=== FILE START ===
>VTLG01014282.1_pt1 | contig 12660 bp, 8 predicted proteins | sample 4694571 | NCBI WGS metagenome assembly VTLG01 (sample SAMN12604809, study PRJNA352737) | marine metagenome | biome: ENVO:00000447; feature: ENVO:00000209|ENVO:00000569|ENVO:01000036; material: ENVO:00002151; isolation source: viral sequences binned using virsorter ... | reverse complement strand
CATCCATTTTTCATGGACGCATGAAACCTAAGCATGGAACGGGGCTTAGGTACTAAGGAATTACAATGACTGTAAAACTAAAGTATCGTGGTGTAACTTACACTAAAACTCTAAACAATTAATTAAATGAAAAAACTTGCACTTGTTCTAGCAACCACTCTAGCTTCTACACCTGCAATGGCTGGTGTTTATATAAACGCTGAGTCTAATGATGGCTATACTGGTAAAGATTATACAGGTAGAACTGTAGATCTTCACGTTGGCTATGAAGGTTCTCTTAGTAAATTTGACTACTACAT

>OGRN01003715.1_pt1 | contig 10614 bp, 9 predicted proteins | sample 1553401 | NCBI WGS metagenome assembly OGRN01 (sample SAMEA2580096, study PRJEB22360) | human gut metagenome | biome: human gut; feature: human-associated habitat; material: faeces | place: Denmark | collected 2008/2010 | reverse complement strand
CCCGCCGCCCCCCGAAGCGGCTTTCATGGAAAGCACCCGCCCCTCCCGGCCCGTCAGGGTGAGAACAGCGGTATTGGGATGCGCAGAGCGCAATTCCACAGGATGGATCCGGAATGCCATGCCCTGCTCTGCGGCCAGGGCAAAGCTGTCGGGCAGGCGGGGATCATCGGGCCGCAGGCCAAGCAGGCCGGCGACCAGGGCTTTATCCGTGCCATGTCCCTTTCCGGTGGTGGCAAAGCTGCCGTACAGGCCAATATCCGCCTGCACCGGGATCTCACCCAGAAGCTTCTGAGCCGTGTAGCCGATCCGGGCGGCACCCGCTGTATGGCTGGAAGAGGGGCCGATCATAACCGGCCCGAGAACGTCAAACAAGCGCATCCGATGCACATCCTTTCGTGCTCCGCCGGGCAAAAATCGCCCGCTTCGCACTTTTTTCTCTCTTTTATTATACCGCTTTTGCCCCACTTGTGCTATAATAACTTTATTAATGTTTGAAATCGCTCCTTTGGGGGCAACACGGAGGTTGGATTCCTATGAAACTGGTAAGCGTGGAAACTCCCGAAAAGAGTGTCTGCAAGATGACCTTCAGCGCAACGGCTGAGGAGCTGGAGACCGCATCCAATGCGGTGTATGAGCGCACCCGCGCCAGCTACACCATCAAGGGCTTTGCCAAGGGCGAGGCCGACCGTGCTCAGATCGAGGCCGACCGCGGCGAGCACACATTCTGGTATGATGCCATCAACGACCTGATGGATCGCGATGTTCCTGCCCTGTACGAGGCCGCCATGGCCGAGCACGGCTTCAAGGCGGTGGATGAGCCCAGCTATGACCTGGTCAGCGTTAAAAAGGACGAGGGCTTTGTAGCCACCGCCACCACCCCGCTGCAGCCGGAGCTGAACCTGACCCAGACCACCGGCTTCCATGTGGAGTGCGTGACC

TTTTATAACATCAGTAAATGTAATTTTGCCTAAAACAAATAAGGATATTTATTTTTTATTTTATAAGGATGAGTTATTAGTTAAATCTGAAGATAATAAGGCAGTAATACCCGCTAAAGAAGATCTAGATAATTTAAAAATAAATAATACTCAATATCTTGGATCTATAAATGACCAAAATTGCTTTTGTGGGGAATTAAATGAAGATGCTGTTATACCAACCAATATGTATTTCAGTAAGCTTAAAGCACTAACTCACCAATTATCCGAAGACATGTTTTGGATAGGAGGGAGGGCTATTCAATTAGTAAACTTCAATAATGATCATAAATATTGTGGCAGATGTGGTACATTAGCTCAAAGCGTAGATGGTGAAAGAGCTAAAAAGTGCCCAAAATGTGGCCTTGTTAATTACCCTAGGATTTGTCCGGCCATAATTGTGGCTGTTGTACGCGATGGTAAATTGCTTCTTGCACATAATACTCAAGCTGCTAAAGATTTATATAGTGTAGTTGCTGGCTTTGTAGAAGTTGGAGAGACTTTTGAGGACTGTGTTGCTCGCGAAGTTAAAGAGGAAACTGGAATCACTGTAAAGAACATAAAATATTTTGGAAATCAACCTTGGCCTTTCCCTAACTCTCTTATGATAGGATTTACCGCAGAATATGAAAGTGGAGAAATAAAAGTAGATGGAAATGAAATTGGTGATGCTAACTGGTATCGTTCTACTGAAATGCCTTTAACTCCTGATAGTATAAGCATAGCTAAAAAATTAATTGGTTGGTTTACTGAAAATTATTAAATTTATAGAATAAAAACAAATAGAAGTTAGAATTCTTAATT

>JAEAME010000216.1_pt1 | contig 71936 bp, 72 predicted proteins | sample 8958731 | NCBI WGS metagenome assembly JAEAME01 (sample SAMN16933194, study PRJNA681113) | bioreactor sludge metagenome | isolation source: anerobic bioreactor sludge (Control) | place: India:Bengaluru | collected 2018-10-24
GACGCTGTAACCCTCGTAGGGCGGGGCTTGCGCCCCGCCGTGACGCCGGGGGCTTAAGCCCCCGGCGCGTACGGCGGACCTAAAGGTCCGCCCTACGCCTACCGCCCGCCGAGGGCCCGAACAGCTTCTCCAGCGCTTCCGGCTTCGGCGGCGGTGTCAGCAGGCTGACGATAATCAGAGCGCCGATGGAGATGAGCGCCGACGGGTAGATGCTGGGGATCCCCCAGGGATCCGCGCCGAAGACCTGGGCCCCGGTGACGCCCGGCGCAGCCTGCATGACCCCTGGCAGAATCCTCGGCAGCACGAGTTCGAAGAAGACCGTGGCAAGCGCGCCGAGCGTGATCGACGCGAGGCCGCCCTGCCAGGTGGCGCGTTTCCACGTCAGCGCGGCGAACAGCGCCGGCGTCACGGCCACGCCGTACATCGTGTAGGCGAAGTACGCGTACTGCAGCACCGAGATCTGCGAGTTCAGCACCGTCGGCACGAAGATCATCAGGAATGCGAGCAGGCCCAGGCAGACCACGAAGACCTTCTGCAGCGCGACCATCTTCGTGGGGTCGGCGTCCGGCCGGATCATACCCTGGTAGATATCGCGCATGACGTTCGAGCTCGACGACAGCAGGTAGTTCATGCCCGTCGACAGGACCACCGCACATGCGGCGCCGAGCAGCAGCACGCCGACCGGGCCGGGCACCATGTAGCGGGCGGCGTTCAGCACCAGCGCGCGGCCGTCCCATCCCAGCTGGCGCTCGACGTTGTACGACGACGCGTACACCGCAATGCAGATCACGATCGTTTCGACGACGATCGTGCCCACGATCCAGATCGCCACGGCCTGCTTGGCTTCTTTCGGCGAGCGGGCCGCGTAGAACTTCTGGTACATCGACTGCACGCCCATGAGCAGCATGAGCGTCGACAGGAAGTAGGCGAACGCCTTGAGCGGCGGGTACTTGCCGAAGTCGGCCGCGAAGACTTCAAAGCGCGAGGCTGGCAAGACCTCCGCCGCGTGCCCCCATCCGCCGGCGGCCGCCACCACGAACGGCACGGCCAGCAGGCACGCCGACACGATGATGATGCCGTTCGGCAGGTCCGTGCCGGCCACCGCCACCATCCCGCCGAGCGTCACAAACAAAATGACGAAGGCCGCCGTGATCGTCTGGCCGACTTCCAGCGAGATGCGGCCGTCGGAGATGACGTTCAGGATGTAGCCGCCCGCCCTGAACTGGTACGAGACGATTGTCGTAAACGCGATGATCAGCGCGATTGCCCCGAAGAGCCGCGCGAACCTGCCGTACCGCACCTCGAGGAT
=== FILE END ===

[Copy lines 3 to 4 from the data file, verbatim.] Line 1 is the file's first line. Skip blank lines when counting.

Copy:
>OGRN01003715.1_pt1 | contig 10614 bp, 9 predicted proteins | sample 1553401 | NCBI WGS metagenome assembly OGRN01 (sample SAMEA2580096, study PRJEB22360) | human gut metagenome | biome: human gut; feature: human-associated habitat; material: faeces | place: Denmark | collected 2008/2010 | reverse complement strand
CCCGCCGCCCCCCGAAGCGGCTTTCATGGAAAGCACCCGCCCCTCCCGGCCCGTCAGGGTGAGAACAGCGGTATTGGGATGCGCAGAGCGCAATTCCACAGGATGGATCCGGAATGCCATGCCCTGCTCTGCGGCCAGGGCAAAGCTGTCGGGCAGGCGGGGATCATCGGGCCGCAGGCCAAGCAGGCCGGCGACCAGGGCTTTATCCGTGCCATGTCCCTTTCCGGTGGTGGCAAAGCTGCCGTACAGGCCAATATCCGCCTGCACCGGGATCTCACCCAGAAGCTTCTGAGCCGTGTAGCCGATCCGGGCGGCACCCGCTGTATGGCTGGAAGAGGGGCCGATCATAACCGGCCCGAGAACGTCAAACAAGCGCATCCGATGCACATCCTTTCGTGCTCCGCCGGGCAAAAATCGCCCGCTTCGCACTTTTTTCTCTCTTTTATTATACCGCTTTTGCCCCACTTGTGCTATAATAACTTTATTAATGTTTGAAATCGCTCCTTTGGGGGCAACACGGAGGTTGGATTCCTATGAAACTGGTAAGCGTGGAAACTCCCGAAAAGAGTGTCTGCAAGATGACCTTCAGCGCAACGGCTGAGGAGCTGGAGACCGCATCCAATGCGGTGTATGAGCGCACCCGCGCCAGCTACACCATCAAGGGCTTTGCCAAGGGCGAGGCCGACCGTGCTCAGATCGAGGCCGACCGCGGCGAGCACACATTCTGGTATGATGCCATCAACGACCTGATGGATCGCGATGTTCCTGCCCTGTACGAGGCCGCCATGGCCGAGCACGGCTTCAAGGCGGTGGATGAGCCCAGCTATGACCTGGTCAGCGTTAAAAAGGACGAGGGCTTTGTAGCCACCGCCACCACCCCGCTGCAGCCGGAGCTGAACCTGACCCAGACCACCGGCTTCCATGTGGAGTGCGTGACC